22/12/2015

Christmas With Imaginary Friends

As Christmas Eve approaches at a terrifying speed... 
I asked my lovely friend Mia to share her slightly terrifying Christmas traditions all the way from Iceland... 
Mia Olsen currently lives in Denmark, shares my passion for fabulous Scandi clobber... Vegetarian food and is amazeballs X 


Christmas with Imaginary Friends



I come from a country that hardly anyone lives in, everyone in Iceland could move to Bristol and we’d still have room for guests! We got so lonely over there, we made up imaginary friends! Tales about elves and fairies called Huldufólk are still very popular and one Santa wasn’t enough so we had to have 13. Just so we can talk about something besides the weather!

My customs are often thought of as a novelty and some find them quirky. I find them normal and just a tad tedious. Who has to find those 13 gifts the Yule Lads bring? It sure isn’t their mother Grýla. 

Grýla and her third husband Leppalúði, are the Yule Lads parents — the scariest ogres ever known. They aren’t really into the whole attachment parenting thing but she’s got the ability to find kids that have misbehaved during the year and then EATS them! Yeah, her favourite snack is a stew of naughty kids — legend has it she has an insatiable appetite! Charming and Christmassy right?

So it’s not surprising the Yule Lads turned out the way they did. The original stories will have you believe that they were a mischievous bunch that caused havoc when they came over, stealing food and spying on the kids so they could report back to dear mummy. So much so that there was a public decree in 1746 that banned parents from frightening their children with monsters and fiends like the Yule Lads. Since then they’ve started to behave a little better and have now started to look like the regular Santa Clause.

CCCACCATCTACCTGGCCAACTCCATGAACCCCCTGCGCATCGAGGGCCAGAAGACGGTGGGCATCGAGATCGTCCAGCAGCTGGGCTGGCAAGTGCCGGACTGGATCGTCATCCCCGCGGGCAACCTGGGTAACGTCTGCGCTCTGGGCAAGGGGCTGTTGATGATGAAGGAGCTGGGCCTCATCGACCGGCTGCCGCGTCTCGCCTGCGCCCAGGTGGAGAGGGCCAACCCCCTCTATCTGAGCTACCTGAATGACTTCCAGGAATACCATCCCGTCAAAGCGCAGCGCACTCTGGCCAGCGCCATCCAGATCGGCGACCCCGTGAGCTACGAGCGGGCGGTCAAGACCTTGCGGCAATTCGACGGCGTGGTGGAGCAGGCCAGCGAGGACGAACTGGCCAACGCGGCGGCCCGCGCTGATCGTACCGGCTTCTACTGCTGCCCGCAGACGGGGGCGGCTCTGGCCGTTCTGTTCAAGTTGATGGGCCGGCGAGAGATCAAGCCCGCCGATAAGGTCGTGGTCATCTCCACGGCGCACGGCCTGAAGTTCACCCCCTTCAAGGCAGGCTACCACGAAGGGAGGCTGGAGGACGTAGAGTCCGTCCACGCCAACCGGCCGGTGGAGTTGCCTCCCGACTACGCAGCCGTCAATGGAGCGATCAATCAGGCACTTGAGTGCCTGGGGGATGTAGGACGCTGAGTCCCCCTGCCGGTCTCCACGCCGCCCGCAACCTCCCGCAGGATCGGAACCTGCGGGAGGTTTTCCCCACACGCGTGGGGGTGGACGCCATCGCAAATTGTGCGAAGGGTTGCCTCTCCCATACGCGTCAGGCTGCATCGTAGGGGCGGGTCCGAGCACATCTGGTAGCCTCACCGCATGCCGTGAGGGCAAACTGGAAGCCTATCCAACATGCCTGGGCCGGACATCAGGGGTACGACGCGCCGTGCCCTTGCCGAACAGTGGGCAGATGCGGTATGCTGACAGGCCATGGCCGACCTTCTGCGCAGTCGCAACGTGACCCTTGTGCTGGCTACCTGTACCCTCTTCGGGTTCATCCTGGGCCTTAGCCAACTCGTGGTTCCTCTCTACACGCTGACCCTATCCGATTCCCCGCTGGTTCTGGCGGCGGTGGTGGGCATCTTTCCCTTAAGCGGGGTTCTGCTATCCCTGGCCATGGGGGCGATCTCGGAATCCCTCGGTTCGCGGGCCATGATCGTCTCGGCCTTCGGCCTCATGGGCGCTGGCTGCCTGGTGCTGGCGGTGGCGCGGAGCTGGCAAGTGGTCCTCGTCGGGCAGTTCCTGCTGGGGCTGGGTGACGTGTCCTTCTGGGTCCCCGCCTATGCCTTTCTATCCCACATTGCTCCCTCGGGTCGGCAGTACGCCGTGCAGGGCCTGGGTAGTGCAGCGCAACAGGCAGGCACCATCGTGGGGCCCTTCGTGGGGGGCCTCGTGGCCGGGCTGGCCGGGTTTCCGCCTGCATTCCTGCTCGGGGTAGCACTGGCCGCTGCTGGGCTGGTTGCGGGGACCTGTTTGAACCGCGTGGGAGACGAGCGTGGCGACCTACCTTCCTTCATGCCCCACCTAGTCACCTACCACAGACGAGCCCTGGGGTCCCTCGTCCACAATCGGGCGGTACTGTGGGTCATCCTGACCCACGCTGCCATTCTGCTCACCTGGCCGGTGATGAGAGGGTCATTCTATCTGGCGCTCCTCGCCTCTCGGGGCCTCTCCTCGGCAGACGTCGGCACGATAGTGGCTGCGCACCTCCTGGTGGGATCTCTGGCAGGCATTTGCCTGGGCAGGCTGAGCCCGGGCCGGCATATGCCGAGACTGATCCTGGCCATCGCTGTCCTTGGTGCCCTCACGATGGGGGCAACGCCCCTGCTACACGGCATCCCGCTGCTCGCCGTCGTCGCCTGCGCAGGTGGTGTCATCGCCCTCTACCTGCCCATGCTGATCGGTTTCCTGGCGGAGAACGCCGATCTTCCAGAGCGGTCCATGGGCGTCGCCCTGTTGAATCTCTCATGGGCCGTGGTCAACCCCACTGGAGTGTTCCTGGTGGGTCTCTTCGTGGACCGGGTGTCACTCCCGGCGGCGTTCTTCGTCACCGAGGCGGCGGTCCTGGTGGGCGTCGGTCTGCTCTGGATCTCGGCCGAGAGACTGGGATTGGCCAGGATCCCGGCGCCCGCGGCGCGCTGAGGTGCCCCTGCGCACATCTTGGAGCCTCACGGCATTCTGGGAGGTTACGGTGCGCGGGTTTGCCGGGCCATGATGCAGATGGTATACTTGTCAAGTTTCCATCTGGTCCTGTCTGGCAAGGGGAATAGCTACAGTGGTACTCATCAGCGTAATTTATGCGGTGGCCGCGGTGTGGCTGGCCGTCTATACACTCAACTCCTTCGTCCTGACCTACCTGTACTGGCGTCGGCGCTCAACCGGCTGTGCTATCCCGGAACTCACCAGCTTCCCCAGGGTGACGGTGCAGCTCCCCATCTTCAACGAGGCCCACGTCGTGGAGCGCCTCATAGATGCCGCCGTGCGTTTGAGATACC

They still carry their characteristic names like Sheep-Cote Clod, Window Peeper and Door Sniffer (I’m not making this up!). They are much nicer to the children now and to make up for the centuries long tyranny, have started to put little gifts in their shoes in stead of stealing and pestering. Children now put their — often muddy — shoes on the windowsill and wait for little tokens, to ease the suspense for Christmas Eve. 

The nights are long up north so we moved the whole celebration of Christmas to Christmas Eve, but we do everything somewhat in reverse and only start the festivities when the clocks strike 18. By then everyone has had a christmas bath — thankfully we have unlimited access to warm water and don’t have to rely on boilers! We dress up in at least one item of new clothing or Grýla’s pet the Yule Cat comes by and eats you!

Then we hurriedly eat the food we’ve spent the whole day preparing, hoping the electricity doesn’t go out as every single stove in Iceland is turned on at that exact moment. The biggest difference I find is the desert. We don’t have anything close to a Christmas pudding, I grew up with canned fruit cocktail, ice cream and a slap of whipped cream! A national favourite! 

After eating all the food we open the presents, my personal favourite part of the day! By late evening you can usually find us curled up on the sofa reading the many books normally found under our own carefully picked and cut tree! Books are such a popular item during the holidays it’s called “Jólabókaflóð” or Christmas Book Flood. New books are almost only published during this season.

Eat or be eaten seems to the common theme with Icelandic Christmas traditions. I know I like to play it safe and always make sure we all get something new!

Gleðileg Jól!